Great news, humans! We got the Terminator T-800‘s hand.
There have been robots programmed to solve the Rubik’s Cube but none taught itself how to do it from scratch — and much less with a human-like hand. Until now. That’s what OpenAI has done with Dactyl. This a big step for putting humanoid robots on the street acting just like us.
The AI research company is looking to develop robots that can learn on their own from scratch, analyzing what they see and feel to take decisions and behave like real human beings.
They do it by running simulations in software, presenting a neural network with many randomized variations of the same problem. In this case, the problem is how to solve the Rubik’s Cube with one hand.
According to the researchers, this is an ideal test to demonstrate how they approach to build generic robots that can do anything in the real world works: “Solving a Rubik’s Cube one-handed is a challenging task even for humans, and it takes children several years to gain the dexterity required to master it.”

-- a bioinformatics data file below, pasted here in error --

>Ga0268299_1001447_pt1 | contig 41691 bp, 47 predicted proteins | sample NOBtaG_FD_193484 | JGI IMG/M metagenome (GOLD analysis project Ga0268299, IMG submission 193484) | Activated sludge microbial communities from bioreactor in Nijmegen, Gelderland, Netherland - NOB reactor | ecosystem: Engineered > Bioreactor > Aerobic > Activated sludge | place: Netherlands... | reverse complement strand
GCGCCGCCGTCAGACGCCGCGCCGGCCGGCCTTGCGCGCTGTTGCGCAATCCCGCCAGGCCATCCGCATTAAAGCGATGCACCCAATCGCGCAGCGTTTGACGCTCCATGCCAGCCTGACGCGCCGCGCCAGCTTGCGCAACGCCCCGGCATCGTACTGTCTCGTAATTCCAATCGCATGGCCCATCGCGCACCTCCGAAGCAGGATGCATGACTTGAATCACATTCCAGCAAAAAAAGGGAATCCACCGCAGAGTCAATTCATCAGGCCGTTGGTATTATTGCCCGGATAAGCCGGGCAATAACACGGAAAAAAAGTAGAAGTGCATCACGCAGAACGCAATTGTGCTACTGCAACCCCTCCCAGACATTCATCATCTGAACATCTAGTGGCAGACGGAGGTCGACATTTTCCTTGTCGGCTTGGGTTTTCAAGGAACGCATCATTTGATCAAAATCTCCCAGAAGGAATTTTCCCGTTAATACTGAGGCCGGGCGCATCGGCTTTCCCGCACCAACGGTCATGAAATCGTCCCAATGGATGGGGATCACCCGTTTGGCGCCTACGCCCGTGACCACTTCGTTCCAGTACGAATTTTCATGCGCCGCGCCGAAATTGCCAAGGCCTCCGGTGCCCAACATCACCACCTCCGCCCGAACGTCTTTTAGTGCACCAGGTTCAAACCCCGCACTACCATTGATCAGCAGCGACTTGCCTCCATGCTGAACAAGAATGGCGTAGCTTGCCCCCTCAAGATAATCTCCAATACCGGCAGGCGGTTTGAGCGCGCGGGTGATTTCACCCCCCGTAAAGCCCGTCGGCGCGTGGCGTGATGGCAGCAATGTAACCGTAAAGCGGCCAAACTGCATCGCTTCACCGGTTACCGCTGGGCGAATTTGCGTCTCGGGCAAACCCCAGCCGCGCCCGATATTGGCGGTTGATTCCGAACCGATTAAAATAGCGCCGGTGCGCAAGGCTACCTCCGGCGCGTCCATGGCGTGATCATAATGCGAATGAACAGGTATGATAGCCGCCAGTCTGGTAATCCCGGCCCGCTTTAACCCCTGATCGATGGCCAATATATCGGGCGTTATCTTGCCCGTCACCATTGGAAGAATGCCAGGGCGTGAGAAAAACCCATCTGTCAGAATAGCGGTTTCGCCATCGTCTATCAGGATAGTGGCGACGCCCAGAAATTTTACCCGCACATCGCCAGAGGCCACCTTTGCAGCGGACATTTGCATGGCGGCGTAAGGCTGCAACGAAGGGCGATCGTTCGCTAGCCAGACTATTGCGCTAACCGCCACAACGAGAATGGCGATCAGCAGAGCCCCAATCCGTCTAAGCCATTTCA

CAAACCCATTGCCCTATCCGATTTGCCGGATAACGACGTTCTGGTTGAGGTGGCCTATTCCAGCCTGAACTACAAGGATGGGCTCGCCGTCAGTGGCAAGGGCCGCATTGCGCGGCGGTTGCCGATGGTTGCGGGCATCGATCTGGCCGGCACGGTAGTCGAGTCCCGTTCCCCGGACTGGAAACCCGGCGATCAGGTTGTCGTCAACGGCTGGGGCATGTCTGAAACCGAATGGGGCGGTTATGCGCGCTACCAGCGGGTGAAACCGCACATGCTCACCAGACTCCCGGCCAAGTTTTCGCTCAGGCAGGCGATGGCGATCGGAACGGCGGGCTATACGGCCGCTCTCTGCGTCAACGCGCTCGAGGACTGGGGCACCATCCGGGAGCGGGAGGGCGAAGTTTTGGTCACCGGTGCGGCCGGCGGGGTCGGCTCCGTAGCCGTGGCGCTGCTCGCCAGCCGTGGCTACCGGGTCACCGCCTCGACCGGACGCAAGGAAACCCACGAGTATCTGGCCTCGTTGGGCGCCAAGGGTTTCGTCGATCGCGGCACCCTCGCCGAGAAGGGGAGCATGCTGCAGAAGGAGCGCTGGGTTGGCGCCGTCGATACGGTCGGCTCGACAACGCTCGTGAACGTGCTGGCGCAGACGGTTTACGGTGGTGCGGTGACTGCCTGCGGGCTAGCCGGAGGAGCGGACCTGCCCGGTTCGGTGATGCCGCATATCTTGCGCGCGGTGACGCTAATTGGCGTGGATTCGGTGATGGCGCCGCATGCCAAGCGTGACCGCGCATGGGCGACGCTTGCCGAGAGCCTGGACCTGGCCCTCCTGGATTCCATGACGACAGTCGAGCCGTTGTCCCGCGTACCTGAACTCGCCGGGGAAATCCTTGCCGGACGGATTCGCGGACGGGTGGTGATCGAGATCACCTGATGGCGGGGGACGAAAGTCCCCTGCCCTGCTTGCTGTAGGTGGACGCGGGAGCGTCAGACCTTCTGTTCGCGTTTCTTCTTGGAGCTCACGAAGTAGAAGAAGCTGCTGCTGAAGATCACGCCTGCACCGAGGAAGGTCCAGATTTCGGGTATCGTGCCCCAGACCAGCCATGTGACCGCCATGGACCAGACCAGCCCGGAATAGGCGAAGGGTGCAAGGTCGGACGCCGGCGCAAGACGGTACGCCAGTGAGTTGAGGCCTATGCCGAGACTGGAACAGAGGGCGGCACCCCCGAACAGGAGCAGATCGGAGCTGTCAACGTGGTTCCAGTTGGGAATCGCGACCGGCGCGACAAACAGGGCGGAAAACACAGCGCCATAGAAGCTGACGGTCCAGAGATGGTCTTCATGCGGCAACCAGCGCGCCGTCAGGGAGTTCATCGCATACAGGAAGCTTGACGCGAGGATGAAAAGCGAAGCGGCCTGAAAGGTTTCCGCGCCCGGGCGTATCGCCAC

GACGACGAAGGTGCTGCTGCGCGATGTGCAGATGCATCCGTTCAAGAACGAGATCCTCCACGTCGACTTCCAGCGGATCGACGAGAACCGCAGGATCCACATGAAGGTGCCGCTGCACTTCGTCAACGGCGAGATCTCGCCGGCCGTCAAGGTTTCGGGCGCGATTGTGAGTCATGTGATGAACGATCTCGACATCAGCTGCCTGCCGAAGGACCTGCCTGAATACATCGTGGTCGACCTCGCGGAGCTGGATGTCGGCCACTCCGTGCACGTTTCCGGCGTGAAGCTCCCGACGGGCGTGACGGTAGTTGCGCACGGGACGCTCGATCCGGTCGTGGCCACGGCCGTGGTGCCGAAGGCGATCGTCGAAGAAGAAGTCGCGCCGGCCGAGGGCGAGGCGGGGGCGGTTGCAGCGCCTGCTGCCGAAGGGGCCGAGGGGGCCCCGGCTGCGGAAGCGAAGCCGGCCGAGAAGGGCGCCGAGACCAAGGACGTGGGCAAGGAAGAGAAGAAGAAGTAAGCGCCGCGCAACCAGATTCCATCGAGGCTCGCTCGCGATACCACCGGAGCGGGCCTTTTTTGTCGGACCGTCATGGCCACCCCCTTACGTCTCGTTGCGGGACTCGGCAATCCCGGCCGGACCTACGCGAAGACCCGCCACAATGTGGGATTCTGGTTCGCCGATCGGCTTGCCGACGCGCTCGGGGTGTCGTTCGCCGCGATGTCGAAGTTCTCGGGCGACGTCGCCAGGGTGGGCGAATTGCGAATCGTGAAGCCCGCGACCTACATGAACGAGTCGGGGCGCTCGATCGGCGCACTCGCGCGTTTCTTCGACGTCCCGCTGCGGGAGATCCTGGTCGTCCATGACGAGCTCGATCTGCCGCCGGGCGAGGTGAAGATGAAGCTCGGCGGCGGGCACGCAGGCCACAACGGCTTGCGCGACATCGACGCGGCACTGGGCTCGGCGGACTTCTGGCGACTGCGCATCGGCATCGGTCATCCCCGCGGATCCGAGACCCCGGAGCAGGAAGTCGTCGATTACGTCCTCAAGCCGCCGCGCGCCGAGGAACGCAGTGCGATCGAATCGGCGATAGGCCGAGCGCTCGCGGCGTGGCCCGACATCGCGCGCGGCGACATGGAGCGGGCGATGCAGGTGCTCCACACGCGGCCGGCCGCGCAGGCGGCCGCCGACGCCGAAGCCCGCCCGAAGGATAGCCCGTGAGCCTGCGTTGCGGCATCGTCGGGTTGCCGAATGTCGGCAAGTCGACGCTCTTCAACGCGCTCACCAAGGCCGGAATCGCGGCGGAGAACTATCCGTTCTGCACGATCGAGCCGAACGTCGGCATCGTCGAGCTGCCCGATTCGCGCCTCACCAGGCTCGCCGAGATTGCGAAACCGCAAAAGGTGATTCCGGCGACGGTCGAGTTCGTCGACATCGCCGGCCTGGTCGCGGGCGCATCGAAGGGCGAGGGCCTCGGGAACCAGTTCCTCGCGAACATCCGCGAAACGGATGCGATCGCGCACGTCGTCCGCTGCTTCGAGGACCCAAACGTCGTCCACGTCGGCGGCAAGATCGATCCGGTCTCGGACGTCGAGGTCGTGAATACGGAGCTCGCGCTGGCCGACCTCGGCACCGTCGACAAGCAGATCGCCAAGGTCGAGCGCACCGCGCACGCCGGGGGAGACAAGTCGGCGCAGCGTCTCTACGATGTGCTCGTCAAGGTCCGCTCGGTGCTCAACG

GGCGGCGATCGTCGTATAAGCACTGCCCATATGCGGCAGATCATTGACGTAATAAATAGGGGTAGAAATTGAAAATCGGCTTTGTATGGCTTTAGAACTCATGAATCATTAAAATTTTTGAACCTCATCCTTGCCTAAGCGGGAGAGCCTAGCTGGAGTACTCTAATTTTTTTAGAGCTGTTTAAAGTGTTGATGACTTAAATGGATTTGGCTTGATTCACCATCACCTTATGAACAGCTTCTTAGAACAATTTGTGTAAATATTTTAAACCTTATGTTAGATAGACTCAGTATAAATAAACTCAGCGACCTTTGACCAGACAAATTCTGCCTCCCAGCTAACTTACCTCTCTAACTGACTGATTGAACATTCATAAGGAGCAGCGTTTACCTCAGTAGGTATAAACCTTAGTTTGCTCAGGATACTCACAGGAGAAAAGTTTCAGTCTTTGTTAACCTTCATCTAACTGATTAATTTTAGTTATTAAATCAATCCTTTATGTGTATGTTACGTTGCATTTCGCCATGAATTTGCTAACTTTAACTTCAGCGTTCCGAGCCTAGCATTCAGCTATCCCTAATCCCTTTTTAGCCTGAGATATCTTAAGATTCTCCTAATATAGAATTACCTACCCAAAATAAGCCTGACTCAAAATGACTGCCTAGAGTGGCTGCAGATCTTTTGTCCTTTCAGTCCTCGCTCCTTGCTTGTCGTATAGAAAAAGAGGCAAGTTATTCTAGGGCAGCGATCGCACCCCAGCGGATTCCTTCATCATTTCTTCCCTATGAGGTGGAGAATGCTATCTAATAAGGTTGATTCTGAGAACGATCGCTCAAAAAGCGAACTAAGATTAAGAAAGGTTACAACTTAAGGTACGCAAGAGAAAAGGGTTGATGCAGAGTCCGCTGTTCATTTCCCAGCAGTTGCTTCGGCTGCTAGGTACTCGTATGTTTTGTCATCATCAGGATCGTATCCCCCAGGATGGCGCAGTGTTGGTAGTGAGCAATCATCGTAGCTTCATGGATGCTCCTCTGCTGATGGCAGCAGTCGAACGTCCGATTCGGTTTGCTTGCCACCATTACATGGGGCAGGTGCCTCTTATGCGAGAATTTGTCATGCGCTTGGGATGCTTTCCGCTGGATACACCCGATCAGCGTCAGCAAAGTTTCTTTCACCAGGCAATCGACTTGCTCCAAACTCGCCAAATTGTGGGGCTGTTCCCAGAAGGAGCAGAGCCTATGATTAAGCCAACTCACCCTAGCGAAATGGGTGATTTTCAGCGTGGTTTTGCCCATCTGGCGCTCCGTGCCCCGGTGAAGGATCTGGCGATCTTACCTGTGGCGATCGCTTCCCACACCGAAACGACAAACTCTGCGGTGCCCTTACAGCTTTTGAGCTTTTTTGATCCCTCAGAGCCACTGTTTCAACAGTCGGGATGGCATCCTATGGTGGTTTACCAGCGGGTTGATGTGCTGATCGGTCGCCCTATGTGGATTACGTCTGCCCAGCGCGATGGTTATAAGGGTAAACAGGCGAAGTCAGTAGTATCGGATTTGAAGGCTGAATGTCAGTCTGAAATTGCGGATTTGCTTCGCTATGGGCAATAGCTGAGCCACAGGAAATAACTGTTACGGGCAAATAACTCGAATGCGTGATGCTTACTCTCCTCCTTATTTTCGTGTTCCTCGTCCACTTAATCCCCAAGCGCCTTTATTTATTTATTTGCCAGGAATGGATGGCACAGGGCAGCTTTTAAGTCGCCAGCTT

And it worked. Dactyl — their new artificial intelligence that controls a “robotic hand that has been around for the last 15 years” — has successfully passed the test, as the above video shows.
Like OpenAI admits, it’s not perfect. First, it’s slower than humans for sure. And the AI-powered hand hasn’t perfected the technique, as it only achieve a solution in 60% of the times and “20% of the time for a maximally difficult scramble.” Still, that’s still 100% more times than me and most people.
And of course, this is only the beginning. Like Boston Dynamics’ Big Dog evolved in just a few years to become the scarily dexterous and agile Spot, this robotic hand technology will advance at an equally fast — or even more so — pace. Buckle up. The next decade is going to be a very wild ride.